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T-Mobile: Breaking-up is very hard to do!

We have used T-Mobile for our mobile phones since 2005. Over the course of 2021 I grew frustrated With T-Mobile. They had become too costly. There were no deals for existing customers. As our monthly mobile bill approached $200 I felt there must be a better way.

In December I decided to make a change. In truth, I’d made this determination in the early summer, but had to wait until the end of the 24 month promo deal associated with our current pair of Pixel 4 phones. That agreement ended on December 13th.

December 18, 2022

Free of the encumbrance of the purchase arrangement, I ported our two active numbers to Mint Mobile on December 18th.

Mint vs TMobile

Mint Mobile is a MVNO that offers well-priced prepaid service on T-Mobile’s network. So, I was confident that the experience of the service would be unchanged. We’d just cut our monthly cost.

I took advantage of a holiday promo, paying $240 for 6 months of 3 lines, where each line had unlimited voice & text, with 15 GB of data. 15GB is more than we actually need, but the price was good and I didn’t want to feel constrained.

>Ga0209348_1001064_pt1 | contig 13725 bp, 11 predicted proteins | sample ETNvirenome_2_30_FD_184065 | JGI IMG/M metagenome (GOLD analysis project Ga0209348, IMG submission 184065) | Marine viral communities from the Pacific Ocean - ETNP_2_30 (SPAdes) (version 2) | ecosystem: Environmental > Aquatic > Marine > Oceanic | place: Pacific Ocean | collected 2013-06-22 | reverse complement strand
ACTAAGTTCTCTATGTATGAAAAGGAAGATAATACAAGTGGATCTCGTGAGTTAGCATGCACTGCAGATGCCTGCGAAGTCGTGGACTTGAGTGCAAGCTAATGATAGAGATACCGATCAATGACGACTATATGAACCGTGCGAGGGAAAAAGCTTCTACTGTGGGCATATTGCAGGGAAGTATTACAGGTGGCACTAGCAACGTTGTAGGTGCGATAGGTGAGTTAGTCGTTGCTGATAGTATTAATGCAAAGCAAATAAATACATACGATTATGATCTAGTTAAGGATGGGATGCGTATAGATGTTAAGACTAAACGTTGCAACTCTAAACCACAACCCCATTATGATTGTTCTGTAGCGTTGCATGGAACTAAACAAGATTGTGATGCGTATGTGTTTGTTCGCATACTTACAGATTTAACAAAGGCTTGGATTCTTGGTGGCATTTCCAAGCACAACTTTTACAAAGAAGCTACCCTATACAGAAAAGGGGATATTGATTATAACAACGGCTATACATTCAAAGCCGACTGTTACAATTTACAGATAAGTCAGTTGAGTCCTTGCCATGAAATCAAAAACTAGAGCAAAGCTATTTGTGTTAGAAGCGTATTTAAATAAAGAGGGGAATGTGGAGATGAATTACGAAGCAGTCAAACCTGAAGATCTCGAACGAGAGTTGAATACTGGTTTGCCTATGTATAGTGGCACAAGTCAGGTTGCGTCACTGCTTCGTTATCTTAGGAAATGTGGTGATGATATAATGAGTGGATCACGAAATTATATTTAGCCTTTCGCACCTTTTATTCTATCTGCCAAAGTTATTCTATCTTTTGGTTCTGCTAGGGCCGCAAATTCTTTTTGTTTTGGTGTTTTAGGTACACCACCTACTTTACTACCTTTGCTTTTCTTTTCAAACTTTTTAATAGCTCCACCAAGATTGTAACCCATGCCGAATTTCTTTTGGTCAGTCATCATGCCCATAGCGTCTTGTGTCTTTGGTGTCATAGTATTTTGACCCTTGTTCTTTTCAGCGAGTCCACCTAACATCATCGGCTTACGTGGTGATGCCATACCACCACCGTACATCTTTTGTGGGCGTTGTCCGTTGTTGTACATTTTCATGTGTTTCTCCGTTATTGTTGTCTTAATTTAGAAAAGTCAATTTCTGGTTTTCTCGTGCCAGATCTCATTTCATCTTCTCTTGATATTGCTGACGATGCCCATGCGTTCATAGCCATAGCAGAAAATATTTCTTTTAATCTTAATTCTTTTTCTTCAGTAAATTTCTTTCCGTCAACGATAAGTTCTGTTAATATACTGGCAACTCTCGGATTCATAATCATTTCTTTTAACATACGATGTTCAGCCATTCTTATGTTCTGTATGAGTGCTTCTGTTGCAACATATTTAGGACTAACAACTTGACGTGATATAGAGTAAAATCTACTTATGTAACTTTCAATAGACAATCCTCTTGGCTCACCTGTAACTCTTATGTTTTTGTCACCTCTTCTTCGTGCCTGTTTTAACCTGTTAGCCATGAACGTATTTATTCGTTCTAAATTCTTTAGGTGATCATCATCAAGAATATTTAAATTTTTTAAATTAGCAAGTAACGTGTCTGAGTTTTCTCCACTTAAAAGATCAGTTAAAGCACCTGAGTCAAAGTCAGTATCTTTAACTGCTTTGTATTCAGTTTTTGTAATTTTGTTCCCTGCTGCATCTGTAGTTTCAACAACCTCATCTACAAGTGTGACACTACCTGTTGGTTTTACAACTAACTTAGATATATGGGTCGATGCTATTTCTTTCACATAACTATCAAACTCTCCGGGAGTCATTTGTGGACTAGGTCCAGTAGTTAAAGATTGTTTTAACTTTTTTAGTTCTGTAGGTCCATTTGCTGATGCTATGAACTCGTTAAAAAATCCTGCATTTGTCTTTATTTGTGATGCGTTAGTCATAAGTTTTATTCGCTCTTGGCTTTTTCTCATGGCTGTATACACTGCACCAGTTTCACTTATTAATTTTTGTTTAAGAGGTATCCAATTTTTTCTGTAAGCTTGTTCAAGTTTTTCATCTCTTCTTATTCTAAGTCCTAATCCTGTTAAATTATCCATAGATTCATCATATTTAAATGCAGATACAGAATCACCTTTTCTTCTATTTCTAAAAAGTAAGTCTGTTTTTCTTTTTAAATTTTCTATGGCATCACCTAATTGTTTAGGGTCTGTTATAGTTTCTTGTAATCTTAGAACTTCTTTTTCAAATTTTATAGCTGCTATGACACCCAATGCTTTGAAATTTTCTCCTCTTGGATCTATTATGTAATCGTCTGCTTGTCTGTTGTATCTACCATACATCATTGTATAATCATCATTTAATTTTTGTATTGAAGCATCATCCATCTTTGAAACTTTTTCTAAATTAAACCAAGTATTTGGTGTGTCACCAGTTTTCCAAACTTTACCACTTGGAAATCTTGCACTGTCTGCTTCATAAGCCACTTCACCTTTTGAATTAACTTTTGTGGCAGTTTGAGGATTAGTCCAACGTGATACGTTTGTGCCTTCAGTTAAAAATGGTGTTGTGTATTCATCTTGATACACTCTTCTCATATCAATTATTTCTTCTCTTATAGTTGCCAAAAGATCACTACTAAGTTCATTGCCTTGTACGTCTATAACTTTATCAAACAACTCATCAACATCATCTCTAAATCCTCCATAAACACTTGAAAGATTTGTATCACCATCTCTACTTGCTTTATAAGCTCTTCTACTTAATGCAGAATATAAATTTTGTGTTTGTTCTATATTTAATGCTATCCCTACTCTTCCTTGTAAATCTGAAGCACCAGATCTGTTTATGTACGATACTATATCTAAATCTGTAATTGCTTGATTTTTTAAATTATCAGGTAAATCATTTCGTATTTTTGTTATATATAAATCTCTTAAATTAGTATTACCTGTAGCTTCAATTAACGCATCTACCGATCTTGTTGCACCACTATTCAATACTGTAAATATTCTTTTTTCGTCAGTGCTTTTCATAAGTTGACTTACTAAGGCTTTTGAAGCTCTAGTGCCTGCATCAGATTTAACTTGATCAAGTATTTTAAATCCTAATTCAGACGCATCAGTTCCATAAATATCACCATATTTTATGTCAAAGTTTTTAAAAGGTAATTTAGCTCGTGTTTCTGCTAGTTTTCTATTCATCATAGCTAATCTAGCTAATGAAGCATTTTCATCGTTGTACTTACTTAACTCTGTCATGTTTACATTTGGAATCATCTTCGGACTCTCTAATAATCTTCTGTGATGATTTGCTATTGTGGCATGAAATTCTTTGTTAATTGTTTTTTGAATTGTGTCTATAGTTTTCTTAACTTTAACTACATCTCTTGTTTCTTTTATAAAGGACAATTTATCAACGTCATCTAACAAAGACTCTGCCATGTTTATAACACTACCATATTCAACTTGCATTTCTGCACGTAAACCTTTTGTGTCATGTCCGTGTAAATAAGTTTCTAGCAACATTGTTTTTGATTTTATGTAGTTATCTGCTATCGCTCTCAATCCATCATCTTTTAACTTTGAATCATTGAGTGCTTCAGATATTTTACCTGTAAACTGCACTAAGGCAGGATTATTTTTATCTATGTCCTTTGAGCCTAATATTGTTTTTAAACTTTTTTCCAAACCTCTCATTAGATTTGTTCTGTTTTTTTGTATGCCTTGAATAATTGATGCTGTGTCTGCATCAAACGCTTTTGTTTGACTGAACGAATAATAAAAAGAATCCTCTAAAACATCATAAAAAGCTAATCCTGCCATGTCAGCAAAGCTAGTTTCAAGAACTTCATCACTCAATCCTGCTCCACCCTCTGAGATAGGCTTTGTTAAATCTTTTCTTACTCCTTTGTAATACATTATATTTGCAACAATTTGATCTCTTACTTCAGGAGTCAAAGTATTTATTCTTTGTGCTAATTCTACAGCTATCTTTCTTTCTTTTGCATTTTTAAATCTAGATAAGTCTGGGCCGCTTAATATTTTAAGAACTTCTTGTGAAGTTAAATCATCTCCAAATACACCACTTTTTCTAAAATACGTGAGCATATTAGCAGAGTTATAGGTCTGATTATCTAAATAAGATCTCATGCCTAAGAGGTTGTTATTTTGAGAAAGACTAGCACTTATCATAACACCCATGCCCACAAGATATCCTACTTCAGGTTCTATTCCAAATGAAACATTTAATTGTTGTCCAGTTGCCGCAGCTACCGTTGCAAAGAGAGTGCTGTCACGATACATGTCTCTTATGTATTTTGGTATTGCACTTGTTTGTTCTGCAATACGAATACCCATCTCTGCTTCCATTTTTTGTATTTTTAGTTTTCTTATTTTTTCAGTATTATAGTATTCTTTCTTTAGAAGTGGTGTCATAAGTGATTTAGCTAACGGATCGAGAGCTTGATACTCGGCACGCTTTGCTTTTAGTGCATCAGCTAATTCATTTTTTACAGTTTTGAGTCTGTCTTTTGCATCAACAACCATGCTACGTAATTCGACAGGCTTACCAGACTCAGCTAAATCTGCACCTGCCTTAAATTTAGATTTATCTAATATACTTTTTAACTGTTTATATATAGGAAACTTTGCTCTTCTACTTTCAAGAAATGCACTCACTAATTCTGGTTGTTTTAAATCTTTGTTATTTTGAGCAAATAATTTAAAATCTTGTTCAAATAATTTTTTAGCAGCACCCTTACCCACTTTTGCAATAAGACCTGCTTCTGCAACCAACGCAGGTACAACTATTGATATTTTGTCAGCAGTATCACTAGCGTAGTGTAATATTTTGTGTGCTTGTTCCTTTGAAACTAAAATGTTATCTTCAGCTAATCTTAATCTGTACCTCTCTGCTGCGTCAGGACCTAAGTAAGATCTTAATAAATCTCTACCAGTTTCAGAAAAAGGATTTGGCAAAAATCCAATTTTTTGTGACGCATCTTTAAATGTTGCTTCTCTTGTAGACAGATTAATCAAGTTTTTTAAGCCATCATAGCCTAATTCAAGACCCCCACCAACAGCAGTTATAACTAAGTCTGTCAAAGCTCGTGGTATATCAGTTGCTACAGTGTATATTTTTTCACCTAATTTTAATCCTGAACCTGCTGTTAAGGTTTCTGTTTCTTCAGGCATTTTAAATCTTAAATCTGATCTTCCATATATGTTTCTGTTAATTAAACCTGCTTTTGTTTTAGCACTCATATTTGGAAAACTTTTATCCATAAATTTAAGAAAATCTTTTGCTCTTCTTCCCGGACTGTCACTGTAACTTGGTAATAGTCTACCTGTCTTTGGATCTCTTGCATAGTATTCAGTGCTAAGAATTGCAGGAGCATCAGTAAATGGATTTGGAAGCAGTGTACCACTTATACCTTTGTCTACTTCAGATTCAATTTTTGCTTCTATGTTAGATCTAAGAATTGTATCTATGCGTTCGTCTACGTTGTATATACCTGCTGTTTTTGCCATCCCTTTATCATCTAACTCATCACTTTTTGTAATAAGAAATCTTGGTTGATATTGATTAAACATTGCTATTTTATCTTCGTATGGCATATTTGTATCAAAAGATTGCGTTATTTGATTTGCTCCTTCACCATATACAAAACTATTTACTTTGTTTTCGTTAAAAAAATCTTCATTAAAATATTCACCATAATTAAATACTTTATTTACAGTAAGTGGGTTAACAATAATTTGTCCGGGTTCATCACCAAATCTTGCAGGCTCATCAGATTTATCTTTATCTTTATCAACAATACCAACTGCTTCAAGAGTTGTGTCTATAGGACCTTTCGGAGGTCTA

The third SIM was for my Lenovo X1 Carbon laptop, which has a built-in LTE radio. For the past couple of years the laptop serves as a backup to our Comcast Business Class service. Mint doesn’t actually offer data-only (aka tablet) SIMs. I just got an extra voice line and put the SIM in my laptop.

The cost of the 6 month term was very appealing given that we had been paying T-Mobile $185 every month!

In just a few days I received the SIM kits. The porting process went smoothly, taking about 30 minutes for each of our phones. The SIM card for the laptop was a new number. It just seemed to work. There were no issues at all with the transition to Mint Mobile.

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Pixel & Pie – WTF Google!

Google Pixel (Very Black)